FIG. 1 is flow diagram illustrating the process used to create a cold cathode electron emission structure in accordance with the invention hereof.
FIG. 2 is a plot of surface work function versus post-annealing temperature for plural different films: (a) Cs on Si<100>, (b) CsC on Si<100>, and (c) oxygen treated CsC on Si<100>.
FIG. 2(a) illustrates the experimental setup used to measure work function.
FIG. 2(b) is a plot of (normalized photosignal)1/2 versus work function for a sample photoemission measurement.
FIG. 3 is a sectional view of a cold cathode electron emission structure/display apparatus incorporating the invention.
FIG. 4 is a schematic circuit diagram showing the interconnections used with the structure of FIG. 3.
FIG. 5 is a diagram illustrating the configuration of an electron beam created by the structure of FIG. 3.
FIG. 6 illustrates a further embodiment of a cold cathode electron emission structure, incorporating the invention, which provides a more focused electron beam.
FIG. 7 is a diagram illustrating the configuration of the electron beam produced by the structure of FIG. 6.
Prior to describing the details of the invention, a brief resume of the electron emission structure and method disclosed in co-pending U.S. patent application Ser. No. 08/731,349 will be provided. The disclosure thereof is incorporated herein by reference. The electron emission structure described in the aforementioned application comprises an amorphous matrix of a base material, such as carbon, into which cesium has been dispersed. The matrix is formed on a substrate of the type commonly used in thin film depositions, such as molybdenum, silicon, glass, titanium dioxide, etc. The preferred carbon amorphous matrix exhibits a high sp3 /sp2 bond ratio. The cesium, preferably in ion form, is dispersed throughout the amorphous matrix. The carbon base material is largely in tetrahedrally bonded (sp3) form. The cesium, rather than occupying the place of carbon in the matrix, is found between the matrix interstices.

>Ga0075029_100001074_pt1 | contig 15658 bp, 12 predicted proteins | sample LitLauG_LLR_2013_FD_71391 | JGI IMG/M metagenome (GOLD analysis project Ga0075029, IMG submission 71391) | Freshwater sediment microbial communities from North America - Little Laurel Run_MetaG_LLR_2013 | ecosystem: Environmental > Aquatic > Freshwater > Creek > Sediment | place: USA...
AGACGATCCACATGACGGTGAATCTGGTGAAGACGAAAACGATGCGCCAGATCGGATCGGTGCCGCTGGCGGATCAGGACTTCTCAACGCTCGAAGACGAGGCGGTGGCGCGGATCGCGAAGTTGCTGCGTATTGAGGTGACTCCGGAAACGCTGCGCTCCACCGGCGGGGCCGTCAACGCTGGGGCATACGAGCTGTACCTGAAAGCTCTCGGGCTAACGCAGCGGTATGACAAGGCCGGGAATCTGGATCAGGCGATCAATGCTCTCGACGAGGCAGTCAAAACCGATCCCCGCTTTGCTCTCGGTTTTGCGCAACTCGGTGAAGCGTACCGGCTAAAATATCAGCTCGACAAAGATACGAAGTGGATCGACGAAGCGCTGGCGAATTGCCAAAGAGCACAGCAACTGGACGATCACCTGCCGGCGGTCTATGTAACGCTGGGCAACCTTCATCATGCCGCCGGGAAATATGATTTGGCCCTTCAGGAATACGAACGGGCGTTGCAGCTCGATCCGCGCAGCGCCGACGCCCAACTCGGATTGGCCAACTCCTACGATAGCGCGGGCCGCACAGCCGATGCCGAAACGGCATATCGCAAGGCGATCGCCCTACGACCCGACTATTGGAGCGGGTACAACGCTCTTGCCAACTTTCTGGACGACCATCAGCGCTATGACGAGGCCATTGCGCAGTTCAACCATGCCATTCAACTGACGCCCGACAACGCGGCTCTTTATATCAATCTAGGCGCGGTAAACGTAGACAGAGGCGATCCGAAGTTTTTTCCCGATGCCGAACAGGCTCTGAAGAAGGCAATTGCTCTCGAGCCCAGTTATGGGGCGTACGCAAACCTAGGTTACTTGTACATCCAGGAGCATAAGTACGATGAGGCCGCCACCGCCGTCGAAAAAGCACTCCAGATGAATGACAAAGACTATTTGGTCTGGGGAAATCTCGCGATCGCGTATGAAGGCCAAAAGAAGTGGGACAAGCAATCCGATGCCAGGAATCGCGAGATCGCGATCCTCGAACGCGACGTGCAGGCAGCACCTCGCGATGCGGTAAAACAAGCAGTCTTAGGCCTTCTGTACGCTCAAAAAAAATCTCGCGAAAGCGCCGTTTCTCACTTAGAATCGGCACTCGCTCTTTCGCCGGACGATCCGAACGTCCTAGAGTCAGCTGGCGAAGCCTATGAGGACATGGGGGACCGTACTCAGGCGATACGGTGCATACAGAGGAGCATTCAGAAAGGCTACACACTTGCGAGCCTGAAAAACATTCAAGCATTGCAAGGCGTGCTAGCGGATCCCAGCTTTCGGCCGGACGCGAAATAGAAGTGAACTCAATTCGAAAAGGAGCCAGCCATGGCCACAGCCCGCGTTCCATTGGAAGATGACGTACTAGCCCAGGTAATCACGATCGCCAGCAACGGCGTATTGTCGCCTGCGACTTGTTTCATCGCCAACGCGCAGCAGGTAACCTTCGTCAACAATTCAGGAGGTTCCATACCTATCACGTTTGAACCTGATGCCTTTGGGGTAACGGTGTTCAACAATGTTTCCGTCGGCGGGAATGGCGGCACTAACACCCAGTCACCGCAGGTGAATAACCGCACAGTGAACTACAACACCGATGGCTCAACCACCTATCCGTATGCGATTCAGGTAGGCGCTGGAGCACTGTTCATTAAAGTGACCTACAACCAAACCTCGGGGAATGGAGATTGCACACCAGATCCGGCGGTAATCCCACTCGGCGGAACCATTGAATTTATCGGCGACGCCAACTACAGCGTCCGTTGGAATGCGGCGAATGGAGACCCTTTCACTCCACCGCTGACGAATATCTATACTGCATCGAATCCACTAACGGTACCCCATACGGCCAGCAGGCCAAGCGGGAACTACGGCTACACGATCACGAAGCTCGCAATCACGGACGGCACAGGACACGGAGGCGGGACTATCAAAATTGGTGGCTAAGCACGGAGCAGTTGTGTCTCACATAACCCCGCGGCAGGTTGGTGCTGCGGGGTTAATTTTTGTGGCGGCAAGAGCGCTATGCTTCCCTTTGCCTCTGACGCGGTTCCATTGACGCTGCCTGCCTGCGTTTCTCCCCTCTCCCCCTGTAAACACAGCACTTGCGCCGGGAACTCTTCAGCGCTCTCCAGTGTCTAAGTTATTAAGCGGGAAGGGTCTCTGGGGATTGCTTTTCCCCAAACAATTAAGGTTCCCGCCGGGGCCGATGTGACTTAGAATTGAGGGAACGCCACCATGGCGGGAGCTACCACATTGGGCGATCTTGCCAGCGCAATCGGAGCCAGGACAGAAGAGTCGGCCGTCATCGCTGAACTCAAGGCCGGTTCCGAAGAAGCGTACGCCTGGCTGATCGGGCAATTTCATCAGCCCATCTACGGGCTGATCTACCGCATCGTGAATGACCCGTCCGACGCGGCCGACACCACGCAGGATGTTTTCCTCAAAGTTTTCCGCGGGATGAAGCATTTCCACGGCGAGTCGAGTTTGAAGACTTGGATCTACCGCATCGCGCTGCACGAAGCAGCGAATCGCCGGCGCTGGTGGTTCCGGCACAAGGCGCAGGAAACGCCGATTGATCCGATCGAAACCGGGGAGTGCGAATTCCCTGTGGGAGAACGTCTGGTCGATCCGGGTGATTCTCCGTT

The amorphous matrix can include dopants to increase the conductivity of the material. The combination of the cesium, dopant and carbon matrix make the resulting material amenable as a cold cathode electron emitter. Either N- or P-type dopants can be used and may be added by either co-implantation or a subsequent implantation after the formation of the amorphous matrix.
When the high sp3 ratio amorphous diamond matrix is grown with cesium incorporated therein, the matrix becomes conductive. The incorporation of the cesium and (cesium compounds) into the bulk of the matrix reduces the matrix work function for electron emission. Electron emitting structures produced in accordance with the described process (and as further described in co-pending application Ser. No. 08/731,349) have evidenced a work function as low as 1.1 eV.
It has newly been determined that creation of an cesium-carbon-oxide surface on the amorphous matrix of carbon and cesium described above enables a lowering of the work function from 1.1 eV to 1.05 eV. Further, it has been determined that the work function characteristic of the resulting structure is stable up to 750° C. As is known, the lower the work function of an electron emission material, the lower the applied voltage that is required to enable the emission action to occur. This fact lessens the required applied voltage and reduces any sputtering effects that may be present.